Week 40 - What I Need to Know About Amazon Web Services (AWS)
With all the news about Amazon HQ2 coming to Northern Virginia and New York, many people have probably forgotten about another key player in the Amazon family - Amazon Web Services (AWS). While AWS had slow and largely unnoticed growth for most of its life, it eventually became an essential part of Amazon's services, and can't be ignored.
Just look at AWS' quarterly revenue growth over the past four years and you'll see that companies are relying on Amazon's storage and computing services at an increasing rate. But even today, with such high growth and praise, most people don't see Amazon as a storage and computing company. And to be fair, most people don't and won’t use it that way. But I wonder how close we are to the day when we hear the name Amazon and naturally wonder if they're talking about the retail side or the cloud computing side.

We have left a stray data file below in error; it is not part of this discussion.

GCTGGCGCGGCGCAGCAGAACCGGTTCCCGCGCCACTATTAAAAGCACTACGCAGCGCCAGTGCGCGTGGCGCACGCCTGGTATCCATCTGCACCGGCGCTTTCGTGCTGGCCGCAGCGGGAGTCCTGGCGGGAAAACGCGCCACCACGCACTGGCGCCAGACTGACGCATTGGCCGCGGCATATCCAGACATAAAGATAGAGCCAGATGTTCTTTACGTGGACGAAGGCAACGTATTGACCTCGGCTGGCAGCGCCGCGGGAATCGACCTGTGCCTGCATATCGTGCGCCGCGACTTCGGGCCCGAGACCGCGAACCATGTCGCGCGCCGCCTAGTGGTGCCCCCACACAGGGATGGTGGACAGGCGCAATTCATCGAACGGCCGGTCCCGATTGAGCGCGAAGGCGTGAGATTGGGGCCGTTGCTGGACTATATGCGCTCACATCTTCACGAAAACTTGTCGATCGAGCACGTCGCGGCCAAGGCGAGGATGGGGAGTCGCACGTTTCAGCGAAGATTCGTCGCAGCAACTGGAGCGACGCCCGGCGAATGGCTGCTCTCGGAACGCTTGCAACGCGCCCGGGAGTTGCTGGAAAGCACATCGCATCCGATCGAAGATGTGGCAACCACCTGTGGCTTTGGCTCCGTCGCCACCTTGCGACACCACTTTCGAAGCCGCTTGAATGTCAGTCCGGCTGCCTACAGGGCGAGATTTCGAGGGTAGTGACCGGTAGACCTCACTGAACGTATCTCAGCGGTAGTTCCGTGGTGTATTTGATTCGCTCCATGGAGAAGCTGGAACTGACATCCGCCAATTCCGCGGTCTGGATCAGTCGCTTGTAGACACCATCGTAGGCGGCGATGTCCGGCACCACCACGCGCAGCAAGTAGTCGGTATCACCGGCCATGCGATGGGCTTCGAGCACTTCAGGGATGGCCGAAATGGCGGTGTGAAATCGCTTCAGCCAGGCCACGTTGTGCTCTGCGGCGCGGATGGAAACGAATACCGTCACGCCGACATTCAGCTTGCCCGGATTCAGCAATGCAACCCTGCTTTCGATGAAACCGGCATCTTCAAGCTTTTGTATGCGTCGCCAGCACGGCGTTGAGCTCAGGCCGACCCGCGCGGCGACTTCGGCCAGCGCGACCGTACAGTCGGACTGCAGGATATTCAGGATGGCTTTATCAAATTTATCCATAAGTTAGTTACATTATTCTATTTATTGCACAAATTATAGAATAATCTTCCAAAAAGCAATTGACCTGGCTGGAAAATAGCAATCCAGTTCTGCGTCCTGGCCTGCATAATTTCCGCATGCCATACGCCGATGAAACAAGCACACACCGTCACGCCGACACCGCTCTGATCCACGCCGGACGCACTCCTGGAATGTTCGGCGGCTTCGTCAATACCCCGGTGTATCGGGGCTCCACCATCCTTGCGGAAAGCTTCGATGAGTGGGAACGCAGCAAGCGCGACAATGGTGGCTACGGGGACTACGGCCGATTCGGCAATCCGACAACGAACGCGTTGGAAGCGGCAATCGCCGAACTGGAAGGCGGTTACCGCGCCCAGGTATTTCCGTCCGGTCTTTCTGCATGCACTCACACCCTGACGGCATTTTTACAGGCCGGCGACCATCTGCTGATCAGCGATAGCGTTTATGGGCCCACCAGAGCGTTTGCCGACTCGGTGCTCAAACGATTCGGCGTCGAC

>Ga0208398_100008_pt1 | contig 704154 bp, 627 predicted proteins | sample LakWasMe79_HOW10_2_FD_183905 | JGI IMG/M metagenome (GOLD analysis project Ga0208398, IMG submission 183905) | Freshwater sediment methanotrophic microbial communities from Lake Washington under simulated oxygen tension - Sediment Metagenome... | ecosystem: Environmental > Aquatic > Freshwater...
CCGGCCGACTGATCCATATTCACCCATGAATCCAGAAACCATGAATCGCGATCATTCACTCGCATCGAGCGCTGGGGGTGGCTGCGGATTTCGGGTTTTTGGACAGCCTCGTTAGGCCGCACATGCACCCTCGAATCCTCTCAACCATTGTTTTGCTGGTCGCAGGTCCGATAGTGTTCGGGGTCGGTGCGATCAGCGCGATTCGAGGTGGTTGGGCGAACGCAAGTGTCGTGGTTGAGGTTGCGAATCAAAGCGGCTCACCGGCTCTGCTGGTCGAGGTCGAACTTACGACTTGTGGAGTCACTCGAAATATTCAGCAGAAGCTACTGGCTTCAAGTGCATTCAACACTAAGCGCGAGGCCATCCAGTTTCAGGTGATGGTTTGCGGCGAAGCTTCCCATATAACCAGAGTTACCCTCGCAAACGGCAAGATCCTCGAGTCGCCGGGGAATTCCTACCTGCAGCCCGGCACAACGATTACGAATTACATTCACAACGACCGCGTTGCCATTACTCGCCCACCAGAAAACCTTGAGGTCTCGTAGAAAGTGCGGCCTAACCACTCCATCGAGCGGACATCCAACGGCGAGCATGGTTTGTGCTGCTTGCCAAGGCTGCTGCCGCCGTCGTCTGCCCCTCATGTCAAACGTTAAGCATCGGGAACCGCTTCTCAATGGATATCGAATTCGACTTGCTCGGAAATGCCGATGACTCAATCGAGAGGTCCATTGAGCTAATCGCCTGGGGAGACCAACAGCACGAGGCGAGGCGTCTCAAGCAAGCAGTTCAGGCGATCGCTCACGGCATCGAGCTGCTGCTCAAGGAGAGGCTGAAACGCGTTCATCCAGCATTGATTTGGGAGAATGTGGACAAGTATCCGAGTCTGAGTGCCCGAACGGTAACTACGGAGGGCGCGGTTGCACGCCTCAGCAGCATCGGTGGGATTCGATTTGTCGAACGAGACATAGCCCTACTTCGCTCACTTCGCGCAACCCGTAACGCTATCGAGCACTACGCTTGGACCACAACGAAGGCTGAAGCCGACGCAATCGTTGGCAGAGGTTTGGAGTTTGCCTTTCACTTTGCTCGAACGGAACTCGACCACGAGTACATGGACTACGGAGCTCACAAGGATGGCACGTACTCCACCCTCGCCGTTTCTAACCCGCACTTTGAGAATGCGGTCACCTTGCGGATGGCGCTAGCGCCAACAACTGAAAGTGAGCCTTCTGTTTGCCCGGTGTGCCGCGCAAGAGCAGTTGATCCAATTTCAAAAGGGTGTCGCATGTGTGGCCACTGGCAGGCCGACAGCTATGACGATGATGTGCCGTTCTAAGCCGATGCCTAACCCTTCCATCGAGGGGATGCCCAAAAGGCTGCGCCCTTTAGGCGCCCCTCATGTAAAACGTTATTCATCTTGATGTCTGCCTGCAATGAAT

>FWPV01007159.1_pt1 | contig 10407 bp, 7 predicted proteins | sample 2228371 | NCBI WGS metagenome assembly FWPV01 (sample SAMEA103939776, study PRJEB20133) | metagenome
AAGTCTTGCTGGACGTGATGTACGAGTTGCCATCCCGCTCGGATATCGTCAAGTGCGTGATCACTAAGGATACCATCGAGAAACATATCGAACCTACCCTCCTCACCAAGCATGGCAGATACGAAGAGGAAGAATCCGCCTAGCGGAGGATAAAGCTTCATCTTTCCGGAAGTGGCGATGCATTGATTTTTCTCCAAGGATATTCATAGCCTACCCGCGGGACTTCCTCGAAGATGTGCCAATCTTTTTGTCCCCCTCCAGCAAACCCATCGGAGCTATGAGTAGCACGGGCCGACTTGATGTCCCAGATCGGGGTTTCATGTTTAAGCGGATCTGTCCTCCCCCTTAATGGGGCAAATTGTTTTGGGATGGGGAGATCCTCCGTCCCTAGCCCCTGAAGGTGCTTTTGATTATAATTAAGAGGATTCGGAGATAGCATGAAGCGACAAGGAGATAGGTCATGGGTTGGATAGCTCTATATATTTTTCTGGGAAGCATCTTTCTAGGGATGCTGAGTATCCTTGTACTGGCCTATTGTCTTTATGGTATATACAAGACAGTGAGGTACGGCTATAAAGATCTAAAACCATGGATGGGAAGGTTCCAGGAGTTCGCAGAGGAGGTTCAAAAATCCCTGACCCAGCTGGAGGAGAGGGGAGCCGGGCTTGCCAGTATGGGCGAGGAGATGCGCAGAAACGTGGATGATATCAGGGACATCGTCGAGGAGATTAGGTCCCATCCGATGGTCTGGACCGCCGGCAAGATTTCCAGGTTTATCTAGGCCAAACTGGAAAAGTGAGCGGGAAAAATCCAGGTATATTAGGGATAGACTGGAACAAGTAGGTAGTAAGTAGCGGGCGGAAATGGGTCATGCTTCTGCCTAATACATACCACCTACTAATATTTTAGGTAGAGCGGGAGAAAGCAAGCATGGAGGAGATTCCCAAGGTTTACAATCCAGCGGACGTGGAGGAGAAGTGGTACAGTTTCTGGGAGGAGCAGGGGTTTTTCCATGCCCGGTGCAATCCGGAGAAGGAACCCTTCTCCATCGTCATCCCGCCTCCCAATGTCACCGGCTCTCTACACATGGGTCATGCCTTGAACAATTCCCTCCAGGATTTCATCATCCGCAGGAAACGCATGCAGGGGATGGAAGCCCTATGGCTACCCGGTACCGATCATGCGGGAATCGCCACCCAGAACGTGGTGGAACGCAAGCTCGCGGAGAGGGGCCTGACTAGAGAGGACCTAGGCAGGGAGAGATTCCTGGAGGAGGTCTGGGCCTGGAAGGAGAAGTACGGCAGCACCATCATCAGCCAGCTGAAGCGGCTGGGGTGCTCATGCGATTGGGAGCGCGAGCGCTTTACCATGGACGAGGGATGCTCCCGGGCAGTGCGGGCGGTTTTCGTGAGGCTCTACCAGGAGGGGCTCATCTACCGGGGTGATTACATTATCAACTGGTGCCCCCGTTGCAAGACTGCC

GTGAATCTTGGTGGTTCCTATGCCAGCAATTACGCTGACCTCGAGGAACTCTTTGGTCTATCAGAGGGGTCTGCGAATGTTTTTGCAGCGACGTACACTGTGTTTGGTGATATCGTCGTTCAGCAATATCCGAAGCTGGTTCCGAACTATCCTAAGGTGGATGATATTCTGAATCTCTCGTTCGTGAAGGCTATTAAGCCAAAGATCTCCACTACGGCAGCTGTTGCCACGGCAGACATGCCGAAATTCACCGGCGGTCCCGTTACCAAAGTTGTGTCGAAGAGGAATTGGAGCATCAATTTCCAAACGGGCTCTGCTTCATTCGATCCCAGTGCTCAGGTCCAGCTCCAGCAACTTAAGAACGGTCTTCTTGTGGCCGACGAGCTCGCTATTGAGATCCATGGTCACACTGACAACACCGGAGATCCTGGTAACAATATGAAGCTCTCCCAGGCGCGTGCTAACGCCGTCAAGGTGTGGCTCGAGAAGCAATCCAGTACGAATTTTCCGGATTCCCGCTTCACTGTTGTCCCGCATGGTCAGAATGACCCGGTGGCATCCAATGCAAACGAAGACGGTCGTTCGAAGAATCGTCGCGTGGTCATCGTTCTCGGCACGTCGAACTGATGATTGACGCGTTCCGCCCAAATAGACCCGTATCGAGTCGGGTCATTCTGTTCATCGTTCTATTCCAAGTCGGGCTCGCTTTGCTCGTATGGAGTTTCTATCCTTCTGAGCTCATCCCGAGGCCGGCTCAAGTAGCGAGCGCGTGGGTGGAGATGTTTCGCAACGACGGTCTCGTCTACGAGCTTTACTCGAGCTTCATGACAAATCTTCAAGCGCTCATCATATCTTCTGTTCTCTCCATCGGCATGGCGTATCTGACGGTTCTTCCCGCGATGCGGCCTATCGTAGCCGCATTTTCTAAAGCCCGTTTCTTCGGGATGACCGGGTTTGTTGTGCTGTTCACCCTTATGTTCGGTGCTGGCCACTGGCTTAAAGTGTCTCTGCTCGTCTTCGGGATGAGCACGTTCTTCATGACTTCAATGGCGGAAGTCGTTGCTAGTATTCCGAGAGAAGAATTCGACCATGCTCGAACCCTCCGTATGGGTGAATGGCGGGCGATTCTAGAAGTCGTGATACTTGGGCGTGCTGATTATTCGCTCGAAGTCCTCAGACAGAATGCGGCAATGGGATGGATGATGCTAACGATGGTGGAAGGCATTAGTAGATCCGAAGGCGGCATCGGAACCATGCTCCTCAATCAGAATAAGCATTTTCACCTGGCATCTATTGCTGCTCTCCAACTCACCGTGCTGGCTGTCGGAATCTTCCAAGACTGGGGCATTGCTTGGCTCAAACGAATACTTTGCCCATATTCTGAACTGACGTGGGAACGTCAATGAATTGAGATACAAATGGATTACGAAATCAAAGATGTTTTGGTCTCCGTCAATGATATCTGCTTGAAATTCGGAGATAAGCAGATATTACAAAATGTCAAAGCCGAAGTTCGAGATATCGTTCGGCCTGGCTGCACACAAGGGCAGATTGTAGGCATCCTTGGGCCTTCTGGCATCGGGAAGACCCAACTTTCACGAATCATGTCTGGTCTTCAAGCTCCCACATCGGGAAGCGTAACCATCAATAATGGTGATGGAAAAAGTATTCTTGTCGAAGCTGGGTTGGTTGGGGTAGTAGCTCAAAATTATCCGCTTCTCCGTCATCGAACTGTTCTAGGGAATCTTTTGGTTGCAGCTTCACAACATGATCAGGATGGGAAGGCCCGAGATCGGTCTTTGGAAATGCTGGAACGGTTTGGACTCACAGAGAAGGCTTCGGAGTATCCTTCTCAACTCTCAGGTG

Speaking of the Cloud...What is it?
I can't even count the number of times I heard in my IT classes how "the cloud isn't some magic place in the sky that stores data." But hey, they must be saying that because a lot of people probably believe something like that.
For those who are curious, the cloud can be boiled down to just having servers scattered through the world or regional location that can be accessed at any time. Gone are the days of building entire data centers in your office building, or putting all your servers in a single server farm. The cloud is a highly distributed network - which allows for greater access, security, and scalability (among other things).
In Amazon's case, AWS offers a whole army of services. For the sake of everyone's time, I'll just say that their main services can be broken up into two categories: